Ecocentric

Only the Flirts Die Young

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Flirting is fun, but it can be costly – at least, when you try too hard. In the case of one rather unfortunate North African bird, too much flirting actually causes faster aging. The more the spunky male Houbara bustards use their flamboyant mating tactics – which involve flared-up feathers and somewhat manic running around – the quicker they pass their reproductive prime years, according to a study led by biologist Brian Preston of the University of Burgundy in France.

“The bustard shows that an over-abundance of early reproductive effort comes at the cost of physiological declines later in life,” Preston said in a statement. Because the displays are so extravagant – see the video below for proof – they are energetically expensive, and thus cause what is essentially an early sperm burnout in male bustards. These fatigued birds begin to produce smaller ejaculates with higher numbers of dead and abnormal sperm far earlier than their more passive peers.

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Preston’s team looked at over 1,700 bustards, taking note of the number of days on which they performed their come-hither walks and calls as well as collecting and examining their ejaculate from copulation with a dummy female. The animals that displayed for a longer time at younger ages continued this behavior in later life – which ought to lead to greater reproductive success – but these Casanovas actually showed an 85% reduction in sperm production in their twilight years. And the little sperm they did produce didn’t do much good either, because most of it had defects such as double heads, double tails or immotility.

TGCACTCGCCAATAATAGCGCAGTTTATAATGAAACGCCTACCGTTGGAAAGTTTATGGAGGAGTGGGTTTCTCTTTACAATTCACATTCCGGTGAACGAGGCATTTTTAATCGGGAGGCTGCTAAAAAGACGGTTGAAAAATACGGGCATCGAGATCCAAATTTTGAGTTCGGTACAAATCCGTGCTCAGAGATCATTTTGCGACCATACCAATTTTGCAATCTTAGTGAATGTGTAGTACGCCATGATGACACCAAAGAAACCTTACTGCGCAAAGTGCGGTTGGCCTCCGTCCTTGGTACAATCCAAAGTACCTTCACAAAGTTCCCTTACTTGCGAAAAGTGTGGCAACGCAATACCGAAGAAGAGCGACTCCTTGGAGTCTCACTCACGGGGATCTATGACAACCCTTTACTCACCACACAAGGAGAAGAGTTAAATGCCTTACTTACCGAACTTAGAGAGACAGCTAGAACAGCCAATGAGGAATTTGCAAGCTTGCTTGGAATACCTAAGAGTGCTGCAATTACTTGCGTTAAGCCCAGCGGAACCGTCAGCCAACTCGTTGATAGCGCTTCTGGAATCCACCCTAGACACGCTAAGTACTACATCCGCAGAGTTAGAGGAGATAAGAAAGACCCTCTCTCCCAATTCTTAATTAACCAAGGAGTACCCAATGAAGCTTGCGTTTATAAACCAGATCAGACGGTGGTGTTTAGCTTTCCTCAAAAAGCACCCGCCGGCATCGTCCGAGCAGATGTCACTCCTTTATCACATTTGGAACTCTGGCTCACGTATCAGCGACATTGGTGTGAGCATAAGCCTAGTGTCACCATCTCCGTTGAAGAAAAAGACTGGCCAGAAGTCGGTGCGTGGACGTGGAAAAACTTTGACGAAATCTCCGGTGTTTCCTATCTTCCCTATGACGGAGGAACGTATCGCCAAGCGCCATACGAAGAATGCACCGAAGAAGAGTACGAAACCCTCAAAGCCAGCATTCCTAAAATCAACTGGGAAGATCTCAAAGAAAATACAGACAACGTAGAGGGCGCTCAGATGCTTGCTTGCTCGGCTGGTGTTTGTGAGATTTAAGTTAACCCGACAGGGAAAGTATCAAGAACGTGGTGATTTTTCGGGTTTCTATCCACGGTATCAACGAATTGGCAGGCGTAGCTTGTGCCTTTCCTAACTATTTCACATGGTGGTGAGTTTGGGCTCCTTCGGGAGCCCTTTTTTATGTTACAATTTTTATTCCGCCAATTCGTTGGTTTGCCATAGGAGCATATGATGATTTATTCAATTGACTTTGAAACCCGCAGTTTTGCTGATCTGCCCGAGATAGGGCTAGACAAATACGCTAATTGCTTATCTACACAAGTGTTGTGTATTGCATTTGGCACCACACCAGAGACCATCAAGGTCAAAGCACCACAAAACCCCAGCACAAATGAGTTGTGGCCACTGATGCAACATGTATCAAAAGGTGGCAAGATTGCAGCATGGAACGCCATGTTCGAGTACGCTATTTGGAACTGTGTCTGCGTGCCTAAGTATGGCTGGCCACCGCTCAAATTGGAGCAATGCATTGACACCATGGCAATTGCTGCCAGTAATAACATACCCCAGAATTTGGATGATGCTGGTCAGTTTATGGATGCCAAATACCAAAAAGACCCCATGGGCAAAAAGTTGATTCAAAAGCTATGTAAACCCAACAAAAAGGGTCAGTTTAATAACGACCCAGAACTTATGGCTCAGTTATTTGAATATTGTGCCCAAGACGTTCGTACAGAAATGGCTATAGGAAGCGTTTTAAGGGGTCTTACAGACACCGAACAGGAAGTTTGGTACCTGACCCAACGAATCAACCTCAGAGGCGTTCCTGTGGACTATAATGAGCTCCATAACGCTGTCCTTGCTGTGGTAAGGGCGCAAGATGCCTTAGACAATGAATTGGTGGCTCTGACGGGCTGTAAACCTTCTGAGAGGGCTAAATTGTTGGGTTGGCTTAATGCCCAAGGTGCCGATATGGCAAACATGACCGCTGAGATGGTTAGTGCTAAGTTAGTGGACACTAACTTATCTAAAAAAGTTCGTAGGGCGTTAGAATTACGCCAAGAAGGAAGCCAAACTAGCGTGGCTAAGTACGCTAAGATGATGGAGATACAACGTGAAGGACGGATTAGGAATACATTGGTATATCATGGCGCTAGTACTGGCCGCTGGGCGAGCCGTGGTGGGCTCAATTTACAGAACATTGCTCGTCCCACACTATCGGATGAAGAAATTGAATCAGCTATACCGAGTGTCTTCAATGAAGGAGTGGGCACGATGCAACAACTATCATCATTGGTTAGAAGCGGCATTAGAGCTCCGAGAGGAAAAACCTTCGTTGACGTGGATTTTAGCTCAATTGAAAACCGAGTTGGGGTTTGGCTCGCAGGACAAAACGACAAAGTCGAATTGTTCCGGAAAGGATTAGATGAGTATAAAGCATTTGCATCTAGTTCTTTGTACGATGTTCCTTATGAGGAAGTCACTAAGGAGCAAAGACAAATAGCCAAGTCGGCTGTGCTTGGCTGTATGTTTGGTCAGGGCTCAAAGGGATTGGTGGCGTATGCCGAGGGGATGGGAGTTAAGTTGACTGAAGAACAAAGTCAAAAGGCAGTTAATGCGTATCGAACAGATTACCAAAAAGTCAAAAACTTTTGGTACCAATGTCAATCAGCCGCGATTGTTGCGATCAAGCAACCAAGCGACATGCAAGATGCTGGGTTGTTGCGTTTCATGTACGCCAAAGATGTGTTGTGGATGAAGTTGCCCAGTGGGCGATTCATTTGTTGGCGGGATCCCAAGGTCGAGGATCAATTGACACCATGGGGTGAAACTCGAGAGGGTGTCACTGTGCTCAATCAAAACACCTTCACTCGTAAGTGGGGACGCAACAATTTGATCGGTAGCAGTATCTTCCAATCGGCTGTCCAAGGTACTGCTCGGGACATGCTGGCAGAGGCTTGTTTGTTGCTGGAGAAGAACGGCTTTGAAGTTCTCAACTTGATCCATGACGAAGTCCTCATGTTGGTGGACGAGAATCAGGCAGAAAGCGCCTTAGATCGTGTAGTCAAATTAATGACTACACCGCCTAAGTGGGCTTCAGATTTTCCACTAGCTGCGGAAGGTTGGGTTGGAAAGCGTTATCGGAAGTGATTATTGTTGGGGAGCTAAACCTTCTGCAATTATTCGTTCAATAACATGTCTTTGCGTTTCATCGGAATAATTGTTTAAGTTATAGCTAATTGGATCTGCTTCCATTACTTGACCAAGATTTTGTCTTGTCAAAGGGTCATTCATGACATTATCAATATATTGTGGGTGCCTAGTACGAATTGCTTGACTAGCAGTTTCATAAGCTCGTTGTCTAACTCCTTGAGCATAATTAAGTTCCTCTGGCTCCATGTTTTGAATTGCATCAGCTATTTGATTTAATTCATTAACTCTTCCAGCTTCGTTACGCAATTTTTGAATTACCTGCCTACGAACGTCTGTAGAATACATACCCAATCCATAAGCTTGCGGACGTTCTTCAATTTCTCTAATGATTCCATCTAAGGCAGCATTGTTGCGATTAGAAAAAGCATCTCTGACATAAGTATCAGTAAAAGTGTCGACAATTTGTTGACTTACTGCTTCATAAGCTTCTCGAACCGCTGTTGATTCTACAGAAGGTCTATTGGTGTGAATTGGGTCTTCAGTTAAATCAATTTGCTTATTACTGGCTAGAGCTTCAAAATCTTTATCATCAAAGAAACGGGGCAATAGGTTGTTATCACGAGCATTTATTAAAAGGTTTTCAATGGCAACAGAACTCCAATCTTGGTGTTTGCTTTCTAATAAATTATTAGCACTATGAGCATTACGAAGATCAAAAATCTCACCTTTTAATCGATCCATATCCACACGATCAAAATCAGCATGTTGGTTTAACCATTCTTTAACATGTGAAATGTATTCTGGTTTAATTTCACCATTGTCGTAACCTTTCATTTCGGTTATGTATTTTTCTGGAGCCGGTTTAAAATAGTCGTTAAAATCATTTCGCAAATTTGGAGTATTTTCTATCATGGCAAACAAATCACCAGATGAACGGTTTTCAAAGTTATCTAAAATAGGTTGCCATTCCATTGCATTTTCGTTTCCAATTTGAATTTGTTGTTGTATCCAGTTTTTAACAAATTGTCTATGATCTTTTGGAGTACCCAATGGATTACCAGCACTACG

Why this display-related senescence, or biological aging, happens is still not clear; the scientists are unsure why the genes that promote this result have yet to be eliminated. “The reason why an organism should senesce has been an evolutionary puzzle, as natural selection would be expected to ‘weed-out’ the genes responsible for these age-related declines,” Preston said. “Evolutionary biologists have put forth the idea that the ‘riskiness’ of life – with all its predators, natural disasters and the like – means that an animal may never get to express certain genes later on in their lives. This may make them ‘overspend’ their energy early on, even such behavior will be detrimental to the creature later.

And then there is what we’d all really like to know: could Preston’s findings translate to humans? The scientists aren’t too sure, but they have ideas. “This is the bird equivalent of the posers who strut their stuff in bars and nightclubs every weekend,” Preston said. “If the bustard is anything to go by, these same guys will be reaching for their toupees sooner than they’d like.” The jury may still be out on this one, but “don’t overdo it,” is probably good advice  –  whether you’re a man or a bird.

Tara Thean is a TIME contributor. Find her on Twitter at @TaraThean. You can also continue the discussion on TIME‘s Facebook page and on Twitter at @TIME.

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